Date of Award

2001

Degree Type

Thesis

Degree Name

Bachelor of Social Work Honours

Faculty

Faculty of Regional Professional Studies

First Advisor

Dr Susan Young

Abstract

This qualitative study considers the links between the political ideology that led to the deregulation of the dairy industry in July 2000 and the personal lived experiences of dairy farming families at a grass roots level. The post-deregulation experiences of dairy farming families within the South West region of Western are investigated through an engaged critical ethnographic methodology. A critical analysis of the political policies relating to dairy deregulation, is also incorporated within the study's methodological framework. The underlying aims of critical ethnography are emancipation, empowerment and liberation. The central purpose of this research is to give the daily farming families, who participated in this research, a voice. Within the feminist approach to research, this study aims to provide an opportunity for dairy) farmers to acknowledge their experiences, to make the reality of their experiences visible and to "seek shared understandings" of those experiences (Crotty, 1998, p. 177). This study utilises research conversations (Ellis & Bochner, 2000) to gather the stories of dairy farmer participants and 'thick description' (Denzin, 1989) to provide a text which allows the reader to gain an empathetic understanding of the lived experiences of dairy farming families since deregulation. There is an indication from this research that the participating dairy farmers have faced significant hardships as a consequence of the policies that led to the deregulation of the dairy industry. Participating daily farmers have struggled to cope with losses at a number of levels since deregulation, including income, assets, and power within the dairy industry's supply chain. Farmers spoke of experiencing a number of emotional responses to their changed circumstances including: feelings of failure; loss of identity; grief; anger; and a strong sense of injustice. This study suggests that daily farmers face ongoing uncertainty about the future of their industry and the future of their family farms.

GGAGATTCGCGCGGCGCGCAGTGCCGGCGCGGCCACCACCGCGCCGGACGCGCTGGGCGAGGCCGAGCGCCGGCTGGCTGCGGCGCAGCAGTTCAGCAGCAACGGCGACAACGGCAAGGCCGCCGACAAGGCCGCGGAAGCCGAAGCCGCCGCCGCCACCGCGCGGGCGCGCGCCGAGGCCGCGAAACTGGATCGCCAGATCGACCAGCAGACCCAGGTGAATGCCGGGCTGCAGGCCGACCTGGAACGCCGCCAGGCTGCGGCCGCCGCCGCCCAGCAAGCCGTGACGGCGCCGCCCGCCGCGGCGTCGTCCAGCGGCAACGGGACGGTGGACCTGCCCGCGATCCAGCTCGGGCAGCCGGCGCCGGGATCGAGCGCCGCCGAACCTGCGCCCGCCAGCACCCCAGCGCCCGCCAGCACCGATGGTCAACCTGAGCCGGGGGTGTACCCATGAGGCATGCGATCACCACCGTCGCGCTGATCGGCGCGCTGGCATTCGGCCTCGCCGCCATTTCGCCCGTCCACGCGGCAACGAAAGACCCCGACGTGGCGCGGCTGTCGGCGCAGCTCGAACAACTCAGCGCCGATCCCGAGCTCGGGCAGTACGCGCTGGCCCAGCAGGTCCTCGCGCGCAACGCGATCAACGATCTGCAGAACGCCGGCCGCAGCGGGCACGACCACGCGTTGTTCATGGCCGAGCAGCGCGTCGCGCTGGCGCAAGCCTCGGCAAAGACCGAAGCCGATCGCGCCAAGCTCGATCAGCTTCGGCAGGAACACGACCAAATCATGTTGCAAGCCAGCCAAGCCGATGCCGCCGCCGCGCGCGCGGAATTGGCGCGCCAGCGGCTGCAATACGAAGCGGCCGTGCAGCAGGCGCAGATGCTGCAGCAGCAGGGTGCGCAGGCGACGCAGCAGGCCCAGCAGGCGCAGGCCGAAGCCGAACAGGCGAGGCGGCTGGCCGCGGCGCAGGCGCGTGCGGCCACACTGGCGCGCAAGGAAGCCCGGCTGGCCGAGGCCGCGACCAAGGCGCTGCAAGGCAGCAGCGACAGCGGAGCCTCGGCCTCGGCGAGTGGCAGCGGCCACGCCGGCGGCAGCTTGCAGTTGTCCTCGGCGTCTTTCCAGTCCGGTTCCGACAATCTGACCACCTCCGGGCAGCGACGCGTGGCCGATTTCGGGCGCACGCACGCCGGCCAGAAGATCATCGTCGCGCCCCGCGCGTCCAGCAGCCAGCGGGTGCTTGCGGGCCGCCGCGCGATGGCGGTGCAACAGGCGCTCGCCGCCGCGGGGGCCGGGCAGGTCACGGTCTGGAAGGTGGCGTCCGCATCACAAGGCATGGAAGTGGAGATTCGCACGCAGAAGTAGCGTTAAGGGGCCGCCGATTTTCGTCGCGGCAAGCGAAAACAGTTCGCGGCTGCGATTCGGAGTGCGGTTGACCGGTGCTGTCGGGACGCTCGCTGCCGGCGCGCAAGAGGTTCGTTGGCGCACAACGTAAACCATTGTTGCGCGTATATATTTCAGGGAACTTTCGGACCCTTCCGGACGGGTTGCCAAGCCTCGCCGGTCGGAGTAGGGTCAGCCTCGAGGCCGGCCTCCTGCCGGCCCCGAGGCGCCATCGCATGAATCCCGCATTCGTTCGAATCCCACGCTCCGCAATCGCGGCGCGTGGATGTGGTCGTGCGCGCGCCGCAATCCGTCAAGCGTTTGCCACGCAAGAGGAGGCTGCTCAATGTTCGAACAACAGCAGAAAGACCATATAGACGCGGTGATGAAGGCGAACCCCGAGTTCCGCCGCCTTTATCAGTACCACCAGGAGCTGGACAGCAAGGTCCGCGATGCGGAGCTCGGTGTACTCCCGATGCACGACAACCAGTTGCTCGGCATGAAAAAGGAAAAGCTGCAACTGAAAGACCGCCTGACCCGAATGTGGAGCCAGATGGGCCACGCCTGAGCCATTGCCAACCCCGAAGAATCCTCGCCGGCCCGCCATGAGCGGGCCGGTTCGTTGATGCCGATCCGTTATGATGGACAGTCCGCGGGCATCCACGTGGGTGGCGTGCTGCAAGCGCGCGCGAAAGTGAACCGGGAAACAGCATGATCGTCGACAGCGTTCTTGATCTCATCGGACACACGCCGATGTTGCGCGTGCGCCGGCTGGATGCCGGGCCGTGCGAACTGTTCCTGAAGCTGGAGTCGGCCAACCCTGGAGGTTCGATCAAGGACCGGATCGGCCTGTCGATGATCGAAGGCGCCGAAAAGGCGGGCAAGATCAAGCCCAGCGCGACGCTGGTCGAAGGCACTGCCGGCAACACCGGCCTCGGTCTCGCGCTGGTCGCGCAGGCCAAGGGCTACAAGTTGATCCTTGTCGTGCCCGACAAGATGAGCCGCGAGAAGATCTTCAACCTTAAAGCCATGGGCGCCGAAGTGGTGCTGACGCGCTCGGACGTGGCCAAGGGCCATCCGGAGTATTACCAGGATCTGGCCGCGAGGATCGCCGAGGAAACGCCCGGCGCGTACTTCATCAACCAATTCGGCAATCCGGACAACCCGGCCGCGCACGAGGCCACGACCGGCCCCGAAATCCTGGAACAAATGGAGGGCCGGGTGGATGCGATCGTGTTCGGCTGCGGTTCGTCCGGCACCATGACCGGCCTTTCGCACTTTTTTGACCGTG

Share

 
COinS